With ‘crowdbreaks,’ Penn State epidemiologists keep tabs on trending diseases

    Disease detectives at Penn State want to enlist “citizen epidemiologists” to help them with their work.

    Lots of us hate when whiny friends feel the need to post to Facebook or blog about it every time they sneeze or scratch a new rash. Biologist Marcel Salathé wishes more of us would turn to social media.

    “When people tweet about being sick or seeing someone who’s sick–and that’s public data–we go and grab it and put it on the map, and show other people what’s going on in their neighborhood,” said Salathé, an assistant professor at Penn State University’s Center for Infectious Disease Dynamics.

    He studies the ways illness–and health habits–move among us.

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    Salathé and colleagues are experts in disease surveillance, the art of tracking disease outbreaks.

    This spring, Penn State launched a new online health tool called “crowdbreaks.”

    It’s crowd sourcing for disease outbreaks.

    The team is beta-testing the health application and still “teaching” the system how to recognize true disease-related posts while filtering out “noise” not related to health.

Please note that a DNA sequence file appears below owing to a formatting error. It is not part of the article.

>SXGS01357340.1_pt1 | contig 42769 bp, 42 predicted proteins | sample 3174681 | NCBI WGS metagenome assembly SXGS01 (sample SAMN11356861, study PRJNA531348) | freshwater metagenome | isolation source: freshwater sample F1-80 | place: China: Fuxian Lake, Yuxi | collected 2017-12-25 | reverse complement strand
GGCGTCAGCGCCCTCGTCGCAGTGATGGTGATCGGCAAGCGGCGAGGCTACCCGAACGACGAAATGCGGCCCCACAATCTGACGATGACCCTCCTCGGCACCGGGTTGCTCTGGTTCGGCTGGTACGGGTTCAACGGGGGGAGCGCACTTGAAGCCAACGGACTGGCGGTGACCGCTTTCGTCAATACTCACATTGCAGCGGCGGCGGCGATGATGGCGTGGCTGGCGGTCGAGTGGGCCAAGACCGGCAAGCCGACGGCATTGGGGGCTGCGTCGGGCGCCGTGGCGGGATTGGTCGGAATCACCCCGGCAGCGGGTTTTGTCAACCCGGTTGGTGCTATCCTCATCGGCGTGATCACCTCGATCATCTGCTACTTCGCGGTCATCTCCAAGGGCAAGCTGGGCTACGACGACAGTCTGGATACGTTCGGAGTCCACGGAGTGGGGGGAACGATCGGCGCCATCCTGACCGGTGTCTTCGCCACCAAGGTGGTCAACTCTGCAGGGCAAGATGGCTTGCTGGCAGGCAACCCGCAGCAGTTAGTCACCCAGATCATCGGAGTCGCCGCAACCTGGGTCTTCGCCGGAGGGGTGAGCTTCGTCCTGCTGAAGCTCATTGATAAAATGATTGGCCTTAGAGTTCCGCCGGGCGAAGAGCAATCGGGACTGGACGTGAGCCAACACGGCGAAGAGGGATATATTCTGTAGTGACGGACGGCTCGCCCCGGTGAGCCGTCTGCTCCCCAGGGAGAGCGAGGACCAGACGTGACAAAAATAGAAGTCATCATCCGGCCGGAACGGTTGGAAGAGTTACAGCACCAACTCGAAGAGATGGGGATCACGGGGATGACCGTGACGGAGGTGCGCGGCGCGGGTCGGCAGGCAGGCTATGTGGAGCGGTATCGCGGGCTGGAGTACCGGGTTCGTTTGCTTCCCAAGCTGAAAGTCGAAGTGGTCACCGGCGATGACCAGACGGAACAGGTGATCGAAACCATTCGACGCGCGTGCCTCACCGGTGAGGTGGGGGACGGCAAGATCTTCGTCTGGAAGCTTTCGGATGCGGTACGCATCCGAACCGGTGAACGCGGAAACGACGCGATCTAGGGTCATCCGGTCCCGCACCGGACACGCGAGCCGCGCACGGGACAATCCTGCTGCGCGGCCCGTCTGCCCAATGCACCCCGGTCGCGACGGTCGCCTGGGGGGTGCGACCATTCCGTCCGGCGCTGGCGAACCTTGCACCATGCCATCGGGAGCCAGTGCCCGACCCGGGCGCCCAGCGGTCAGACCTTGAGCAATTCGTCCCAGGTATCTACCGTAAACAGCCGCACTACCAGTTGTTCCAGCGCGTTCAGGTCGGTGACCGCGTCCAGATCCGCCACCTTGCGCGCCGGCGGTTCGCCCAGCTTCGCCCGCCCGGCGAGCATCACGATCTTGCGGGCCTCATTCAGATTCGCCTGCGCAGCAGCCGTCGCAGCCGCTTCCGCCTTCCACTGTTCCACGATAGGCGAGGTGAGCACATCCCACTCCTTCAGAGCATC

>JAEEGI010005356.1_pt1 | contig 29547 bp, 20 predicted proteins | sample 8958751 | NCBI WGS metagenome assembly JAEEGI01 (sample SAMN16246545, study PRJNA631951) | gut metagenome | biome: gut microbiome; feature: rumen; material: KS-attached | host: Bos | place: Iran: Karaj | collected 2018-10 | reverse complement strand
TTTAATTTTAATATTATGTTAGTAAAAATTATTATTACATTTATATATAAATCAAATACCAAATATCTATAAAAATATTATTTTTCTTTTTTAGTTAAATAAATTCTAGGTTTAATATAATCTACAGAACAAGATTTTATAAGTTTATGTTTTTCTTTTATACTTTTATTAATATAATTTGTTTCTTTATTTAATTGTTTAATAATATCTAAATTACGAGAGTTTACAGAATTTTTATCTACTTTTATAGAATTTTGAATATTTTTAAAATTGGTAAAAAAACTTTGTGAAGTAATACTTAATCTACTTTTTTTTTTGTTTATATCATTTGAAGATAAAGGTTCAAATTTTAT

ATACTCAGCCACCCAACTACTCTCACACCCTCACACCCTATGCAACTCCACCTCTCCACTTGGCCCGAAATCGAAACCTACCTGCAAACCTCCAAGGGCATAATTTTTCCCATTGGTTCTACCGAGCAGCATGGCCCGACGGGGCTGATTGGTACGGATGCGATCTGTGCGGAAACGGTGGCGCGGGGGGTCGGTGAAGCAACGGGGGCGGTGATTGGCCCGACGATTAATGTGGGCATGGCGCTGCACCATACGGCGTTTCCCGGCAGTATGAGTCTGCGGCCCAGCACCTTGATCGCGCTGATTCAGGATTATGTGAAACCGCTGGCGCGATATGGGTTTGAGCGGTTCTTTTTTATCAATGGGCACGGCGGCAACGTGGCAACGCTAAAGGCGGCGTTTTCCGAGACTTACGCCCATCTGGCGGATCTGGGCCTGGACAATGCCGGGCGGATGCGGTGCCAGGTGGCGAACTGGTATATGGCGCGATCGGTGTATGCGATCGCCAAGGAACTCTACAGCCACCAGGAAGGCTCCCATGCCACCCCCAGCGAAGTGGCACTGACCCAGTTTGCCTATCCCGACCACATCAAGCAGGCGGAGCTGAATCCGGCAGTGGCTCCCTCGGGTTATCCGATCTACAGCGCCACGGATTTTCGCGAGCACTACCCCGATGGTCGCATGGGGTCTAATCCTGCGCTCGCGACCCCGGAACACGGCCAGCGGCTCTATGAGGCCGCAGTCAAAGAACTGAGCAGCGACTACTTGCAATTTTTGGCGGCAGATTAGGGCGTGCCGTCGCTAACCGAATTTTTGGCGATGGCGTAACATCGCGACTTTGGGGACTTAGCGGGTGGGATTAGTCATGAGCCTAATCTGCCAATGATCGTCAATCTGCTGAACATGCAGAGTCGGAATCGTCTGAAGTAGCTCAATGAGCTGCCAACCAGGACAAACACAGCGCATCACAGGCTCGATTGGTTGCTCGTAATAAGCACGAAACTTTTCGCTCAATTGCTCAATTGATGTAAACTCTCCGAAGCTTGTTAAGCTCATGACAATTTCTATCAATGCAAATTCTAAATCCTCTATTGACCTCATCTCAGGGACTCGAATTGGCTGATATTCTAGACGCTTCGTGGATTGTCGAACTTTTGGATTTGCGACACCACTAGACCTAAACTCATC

“For example, we want to know how many people have the common cold. Well, a lot of people say, ‘Yes, I do have the cold, and I have a runny nose.’ But someone else just says, ‘I had a hard day and I’m looking forward to a cold beer,’ or something like that,” Salathé said.

    Conventional disease surveillance uses public health data from state officials, doctor’s office reports, lab tests and pharmacy receipts to figure out what’s trending in the health-care world.

    Salathé said crowdbreaks won’t replace those traditional methods.

    “With the growth of social media, rather than the data just going through the health-care systems, there is something to be said about the data going directly from individuals,” he said. “Our hope is that in the future these two systems will complement each other.”

    Penn State entered its new web application into a programming contest sponsored by the U.S. Office of the Assistant Secretary for Preparedness and Response.

    The winning team earns $21,000.

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